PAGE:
How To Discover Your Organization's Next Big Growth Opportunities

Today’s corporate leaders are under intense pressure to deliver continuous business growth. But where exactly is this growth supposed to come from? What most companies understand now is that the only way to drive profitable growth and wealth creation over the longer term is to innovate.

In my new book “The 4 Lenses of Innovation”, I outline four proven ways to generate the new strategic opportunities that will power your company’s future growth. One of them is the ability to look at your organization not as a collection of business units but as a portfolio of embedded competencies and assets that can potentially be repurposed, redeployed, or recombined to create new value.

By viewing your business through this particular lens, it’s possible to spot and exploit important new opportunities for expanding the boundaries of your business that you otherwise may have missed.

Let’s start with a simple question: how would you define your company? Most senior executives respond to this question by describing what the company is or what it does. For example, they might say, “We’re a bank,” or “We make office furniture,” or “We’re in the pharmaceutical business.”

This is quite understandable. It’s the most simple and straightforward reply to the question. But that’s not the way radical innovators envisage their organizations.

For example, if you asked Larry Page, CEO of Google, to define his company, do you think his answer would be, “We’re a search engine”? Not very likely. That may have been the way Google started out, and search is undoubtedly still at the core of Google’s business model, but judging from the company’s diverse and rapidly widening portfolio of products, services, and interests, Page would appear to view Google much more broadly.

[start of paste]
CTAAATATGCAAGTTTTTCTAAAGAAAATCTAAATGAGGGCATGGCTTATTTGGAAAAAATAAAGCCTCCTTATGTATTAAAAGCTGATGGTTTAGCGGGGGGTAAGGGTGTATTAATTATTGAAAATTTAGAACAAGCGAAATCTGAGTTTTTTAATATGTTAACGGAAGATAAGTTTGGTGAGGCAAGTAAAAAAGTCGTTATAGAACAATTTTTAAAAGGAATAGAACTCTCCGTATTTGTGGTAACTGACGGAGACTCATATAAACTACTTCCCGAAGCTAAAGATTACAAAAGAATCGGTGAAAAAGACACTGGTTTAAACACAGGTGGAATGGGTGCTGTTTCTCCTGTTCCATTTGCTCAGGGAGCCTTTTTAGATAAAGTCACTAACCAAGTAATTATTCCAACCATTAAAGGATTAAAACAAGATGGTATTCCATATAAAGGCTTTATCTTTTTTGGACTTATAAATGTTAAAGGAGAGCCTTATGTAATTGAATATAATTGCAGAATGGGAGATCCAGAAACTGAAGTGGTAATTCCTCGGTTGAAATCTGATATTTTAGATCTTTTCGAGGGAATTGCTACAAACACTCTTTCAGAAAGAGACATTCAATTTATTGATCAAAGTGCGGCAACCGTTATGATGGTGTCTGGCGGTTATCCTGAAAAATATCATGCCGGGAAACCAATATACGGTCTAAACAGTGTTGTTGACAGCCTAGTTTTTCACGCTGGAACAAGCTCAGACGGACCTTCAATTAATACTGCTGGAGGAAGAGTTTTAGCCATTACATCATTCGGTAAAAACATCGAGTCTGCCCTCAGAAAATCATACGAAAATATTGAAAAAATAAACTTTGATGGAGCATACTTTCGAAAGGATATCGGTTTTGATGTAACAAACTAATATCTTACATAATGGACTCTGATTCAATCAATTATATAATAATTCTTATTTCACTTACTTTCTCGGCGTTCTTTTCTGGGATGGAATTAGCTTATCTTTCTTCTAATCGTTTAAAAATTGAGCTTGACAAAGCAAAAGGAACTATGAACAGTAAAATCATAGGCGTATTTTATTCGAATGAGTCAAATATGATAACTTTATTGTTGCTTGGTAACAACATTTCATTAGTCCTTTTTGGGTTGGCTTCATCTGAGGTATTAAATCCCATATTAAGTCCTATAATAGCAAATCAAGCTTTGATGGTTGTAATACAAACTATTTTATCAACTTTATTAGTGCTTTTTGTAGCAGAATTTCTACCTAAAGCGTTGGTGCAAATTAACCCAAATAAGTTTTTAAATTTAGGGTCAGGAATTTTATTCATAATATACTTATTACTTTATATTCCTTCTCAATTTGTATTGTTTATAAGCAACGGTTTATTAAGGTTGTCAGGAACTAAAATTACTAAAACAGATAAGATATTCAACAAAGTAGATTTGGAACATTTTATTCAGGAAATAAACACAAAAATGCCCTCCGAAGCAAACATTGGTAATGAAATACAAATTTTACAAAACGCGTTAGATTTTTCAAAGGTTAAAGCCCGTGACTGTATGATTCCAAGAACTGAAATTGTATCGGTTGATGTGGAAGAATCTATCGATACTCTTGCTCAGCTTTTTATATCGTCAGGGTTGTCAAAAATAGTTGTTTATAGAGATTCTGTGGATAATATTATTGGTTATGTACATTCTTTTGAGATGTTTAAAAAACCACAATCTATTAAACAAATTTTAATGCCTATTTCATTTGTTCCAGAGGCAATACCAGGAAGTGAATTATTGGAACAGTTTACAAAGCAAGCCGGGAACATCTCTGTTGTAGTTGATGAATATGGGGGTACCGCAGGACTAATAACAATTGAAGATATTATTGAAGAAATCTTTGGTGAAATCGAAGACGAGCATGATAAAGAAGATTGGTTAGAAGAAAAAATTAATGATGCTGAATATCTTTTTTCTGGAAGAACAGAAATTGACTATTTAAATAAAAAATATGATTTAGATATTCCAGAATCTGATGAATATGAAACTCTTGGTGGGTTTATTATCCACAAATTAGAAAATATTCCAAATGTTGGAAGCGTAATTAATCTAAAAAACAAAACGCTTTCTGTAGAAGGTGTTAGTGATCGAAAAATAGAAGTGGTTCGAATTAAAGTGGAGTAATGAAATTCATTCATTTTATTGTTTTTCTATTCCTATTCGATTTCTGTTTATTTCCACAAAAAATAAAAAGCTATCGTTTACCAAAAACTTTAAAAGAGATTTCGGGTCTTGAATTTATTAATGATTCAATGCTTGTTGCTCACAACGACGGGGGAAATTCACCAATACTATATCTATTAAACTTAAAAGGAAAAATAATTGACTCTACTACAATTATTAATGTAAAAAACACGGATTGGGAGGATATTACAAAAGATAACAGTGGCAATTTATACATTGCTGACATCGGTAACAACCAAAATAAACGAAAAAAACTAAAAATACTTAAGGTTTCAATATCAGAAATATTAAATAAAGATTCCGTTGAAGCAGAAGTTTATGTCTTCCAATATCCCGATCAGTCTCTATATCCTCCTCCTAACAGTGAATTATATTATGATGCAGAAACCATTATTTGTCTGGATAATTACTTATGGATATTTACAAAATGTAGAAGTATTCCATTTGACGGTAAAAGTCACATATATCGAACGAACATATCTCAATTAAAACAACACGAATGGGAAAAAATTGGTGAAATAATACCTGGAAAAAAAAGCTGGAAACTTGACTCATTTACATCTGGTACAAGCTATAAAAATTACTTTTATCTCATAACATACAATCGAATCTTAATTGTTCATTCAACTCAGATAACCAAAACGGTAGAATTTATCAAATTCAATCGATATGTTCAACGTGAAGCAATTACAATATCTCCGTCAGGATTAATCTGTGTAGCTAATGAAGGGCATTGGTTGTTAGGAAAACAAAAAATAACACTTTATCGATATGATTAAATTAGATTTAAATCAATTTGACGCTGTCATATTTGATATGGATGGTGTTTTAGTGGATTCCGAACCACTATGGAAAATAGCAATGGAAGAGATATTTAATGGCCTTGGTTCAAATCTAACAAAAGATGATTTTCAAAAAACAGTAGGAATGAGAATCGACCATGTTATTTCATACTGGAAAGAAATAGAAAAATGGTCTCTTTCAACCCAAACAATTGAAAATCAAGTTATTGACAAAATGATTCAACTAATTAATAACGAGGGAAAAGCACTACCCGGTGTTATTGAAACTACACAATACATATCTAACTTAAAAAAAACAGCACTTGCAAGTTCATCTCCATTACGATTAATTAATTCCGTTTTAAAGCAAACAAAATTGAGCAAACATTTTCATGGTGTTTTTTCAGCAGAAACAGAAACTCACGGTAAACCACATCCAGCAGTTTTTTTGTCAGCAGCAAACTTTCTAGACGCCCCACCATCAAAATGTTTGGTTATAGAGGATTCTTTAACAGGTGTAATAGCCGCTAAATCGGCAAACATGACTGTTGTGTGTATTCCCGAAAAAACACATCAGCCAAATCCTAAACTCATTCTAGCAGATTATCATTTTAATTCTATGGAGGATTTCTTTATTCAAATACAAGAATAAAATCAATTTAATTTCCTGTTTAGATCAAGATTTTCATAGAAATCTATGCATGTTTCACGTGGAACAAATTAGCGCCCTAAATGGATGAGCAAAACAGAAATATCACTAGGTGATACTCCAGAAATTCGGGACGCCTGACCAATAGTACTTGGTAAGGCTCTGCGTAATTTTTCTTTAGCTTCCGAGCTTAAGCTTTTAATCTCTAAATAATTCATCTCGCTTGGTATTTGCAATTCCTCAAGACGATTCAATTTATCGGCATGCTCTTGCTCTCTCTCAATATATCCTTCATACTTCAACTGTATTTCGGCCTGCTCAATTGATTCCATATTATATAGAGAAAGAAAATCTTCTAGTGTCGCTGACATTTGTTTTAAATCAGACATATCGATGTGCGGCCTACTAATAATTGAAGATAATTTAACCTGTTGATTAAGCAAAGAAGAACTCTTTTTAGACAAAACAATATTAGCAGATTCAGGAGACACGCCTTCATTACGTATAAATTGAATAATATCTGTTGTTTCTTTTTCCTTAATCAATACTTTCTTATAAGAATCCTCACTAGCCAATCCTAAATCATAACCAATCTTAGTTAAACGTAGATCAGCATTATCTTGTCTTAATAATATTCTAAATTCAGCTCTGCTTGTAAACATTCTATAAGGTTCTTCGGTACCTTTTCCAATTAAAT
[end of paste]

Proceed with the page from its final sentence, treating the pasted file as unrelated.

This is the essential point. Innovators think of a company not in terms of what it is or what it does, but in terms of what it knows—its skills and unique capabilities—and what it owns—such as infrastructure, proprietary technologies, standards, patents, brands, customer data, and so on.

Rather than developing a narrow self-image that pigeonholes a firm in a particular market sector, or locks it up in a certain product or service category, radical innovators are able to stretch the way they define their business based on its collection of core competencies and strategic assets.

In other words, Larry Page sees Google as a broad portfolio of science, technology, and Internet-related resources that can be leveraged into almost any meaningful new venture. As he put it in an interview in 2014, “I always thought it was kind of stupid if you have this big company, and you can only do, like, five things.”

Steve Jobs also understood this principle very well. In January 2007, he announced that the name “Apple Computer” was a thing of the past. Henceforth, the company would simply be known as “Apple.” This was not merely a cosmetic change; it was about a change of mindset.

If Apple had continued to think of itself solely as a computer company, it would never have considered stretching into seemingly “out of scope” domains like consumer electronics, online digital media distribution, mobile telephony, home entertainment, downloadable software apps, consumer retail stores, and so forth.

But the ability to define Apple based on its competencies (creating user joy through cool, hyper-friendly design) and its assets (cutting-edge technologies and a cult-status brand), rather than on its “core business,” allowed the company to expand into wider arenas and build enormous new sources of profit.